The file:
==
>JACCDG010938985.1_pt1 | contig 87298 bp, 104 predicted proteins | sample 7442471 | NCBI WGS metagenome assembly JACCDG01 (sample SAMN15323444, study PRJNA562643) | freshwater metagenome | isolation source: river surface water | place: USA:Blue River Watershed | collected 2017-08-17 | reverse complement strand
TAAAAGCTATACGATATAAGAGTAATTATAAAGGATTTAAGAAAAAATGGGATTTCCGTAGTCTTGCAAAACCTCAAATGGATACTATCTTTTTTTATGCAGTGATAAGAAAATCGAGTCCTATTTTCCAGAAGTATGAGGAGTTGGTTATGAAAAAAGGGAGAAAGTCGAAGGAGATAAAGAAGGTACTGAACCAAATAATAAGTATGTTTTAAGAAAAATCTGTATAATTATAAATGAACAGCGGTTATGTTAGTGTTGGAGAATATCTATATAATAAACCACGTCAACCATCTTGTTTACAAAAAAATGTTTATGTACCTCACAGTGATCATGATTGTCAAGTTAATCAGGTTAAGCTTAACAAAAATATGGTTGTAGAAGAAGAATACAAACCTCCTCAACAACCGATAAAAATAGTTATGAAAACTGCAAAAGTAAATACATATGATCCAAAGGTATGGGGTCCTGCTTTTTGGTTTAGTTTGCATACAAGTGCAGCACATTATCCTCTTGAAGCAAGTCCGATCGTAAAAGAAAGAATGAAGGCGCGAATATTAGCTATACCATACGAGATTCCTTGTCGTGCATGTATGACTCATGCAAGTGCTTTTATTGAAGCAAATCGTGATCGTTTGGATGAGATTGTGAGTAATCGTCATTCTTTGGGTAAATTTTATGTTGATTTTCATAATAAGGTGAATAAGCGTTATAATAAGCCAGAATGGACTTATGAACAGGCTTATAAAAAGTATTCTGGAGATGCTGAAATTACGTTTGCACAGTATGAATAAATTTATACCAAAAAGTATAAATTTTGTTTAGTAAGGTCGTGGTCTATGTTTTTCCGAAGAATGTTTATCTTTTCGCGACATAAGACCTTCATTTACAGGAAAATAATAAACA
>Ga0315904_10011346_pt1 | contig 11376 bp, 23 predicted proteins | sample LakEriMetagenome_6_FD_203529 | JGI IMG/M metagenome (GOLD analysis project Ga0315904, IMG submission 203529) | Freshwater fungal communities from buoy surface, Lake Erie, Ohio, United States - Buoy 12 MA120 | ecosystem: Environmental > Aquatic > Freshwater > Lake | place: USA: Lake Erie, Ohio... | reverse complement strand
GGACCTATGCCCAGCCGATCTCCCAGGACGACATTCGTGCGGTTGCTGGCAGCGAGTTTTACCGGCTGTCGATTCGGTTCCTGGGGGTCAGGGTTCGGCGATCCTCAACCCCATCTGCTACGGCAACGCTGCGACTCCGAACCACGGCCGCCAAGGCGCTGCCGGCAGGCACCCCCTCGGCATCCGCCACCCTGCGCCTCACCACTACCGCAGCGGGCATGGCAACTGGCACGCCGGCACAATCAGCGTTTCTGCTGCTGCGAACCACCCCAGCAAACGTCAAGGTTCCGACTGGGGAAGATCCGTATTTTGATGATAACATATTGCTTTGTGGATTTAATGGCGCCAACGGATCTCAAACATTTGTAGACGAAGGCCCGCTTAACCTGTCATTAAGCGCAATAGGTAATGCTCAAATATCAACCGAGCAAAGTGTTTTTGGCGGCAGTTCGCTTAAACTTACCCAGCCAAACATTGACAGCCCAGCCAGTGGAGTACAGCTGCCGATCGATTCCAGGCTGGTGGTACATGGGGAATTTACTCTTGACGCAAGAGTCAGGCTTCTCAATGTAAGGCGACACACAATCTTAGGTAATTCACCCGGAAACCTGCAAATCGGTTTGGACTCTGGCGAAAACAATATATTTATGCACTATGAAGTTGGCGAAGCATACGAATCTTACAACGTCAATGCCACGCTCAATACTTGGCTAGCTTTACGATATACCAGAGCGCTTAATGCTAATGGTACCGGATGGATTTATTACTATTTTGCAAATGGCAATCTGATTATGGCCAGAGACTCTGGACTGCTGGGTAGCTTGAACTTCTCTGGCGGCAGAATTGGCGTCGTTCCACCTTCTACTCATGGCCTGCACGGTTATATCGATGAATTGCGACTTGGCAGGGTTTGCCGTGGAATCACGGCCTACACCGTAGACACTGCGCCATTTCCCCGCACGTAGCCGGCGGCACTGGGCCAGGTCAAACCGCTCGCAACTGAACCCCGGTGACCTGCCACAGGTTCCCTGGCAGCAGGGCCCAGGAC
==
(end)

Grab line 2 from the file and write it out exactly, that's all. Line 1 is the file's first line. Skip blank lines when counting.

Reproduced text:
TAAAAGCTATACGATATAAGAGTAATTATAAAGGATTTAAGAAAAAATGGGATTTCCGTAGTCTTGCAAAACCTCAAATGGATACTATCTTTTTTTATGCAGTGATAAGAAAATCGAGTCCTATTTTCCAGAAGTATGAGGAGTTGGTTATGAAAAAAGGGAGAAAGTCGAAGGAGATAAAGAAGGTACTGAACCAAATAATAAGTATGTTTTAAGAAAAATCTGTATAATTATAAATGAACAGCGGTTATGTTAGTGTTGGAGAATATCTATATAATAAACCACGTCAACCATCTTGTTTACAAAAAAATGTTTATGTACCTCACAGTGATCATGATTGTCAAGTTAATCAGGTTAAGCTTAACAAAAATATGGTTGTAGAAGAAGAATACAAACCTCCTCAACAACCGATAAAAATAGTTATGAAAACTGCAAAAGTAAATACATATGATCCAAAGGTATGGGGTCCTGCTTTTTGGTTTAGTTTGCATACAAGTGCAGCACATTATCCTCTTGAAGCAAGTCCGATCGTAAAAGAAAGAATGAAGGCGCGAATATTAGCTATACCATACGAGATTCCTTGTCGTGCATGTATGACTCATGCAAGTGCTTTTATTGAAGCAAATCGTGATCGTTTGGATGAGATTGTGAGTAATCGTCATTCTTTGGGTAAATTTTATGTTGATTTTCATAATAAGGTGAATAAGCGTTATAATAAGCCAGAATGGACTTATGAACAGGCTTATAAAAAGTATTCTGGAGATGCTGAAATTACGTTTGCACAGTATGAATAAATTTATACCAAAAAGTATAAATTTTGTTTAGTAAGGTCGTGGTCTATGTTTTTCCGAAGAATGTTTATCTTTTCGCGACATAAGACCTTCATTTACAGGAAAATAATAAACA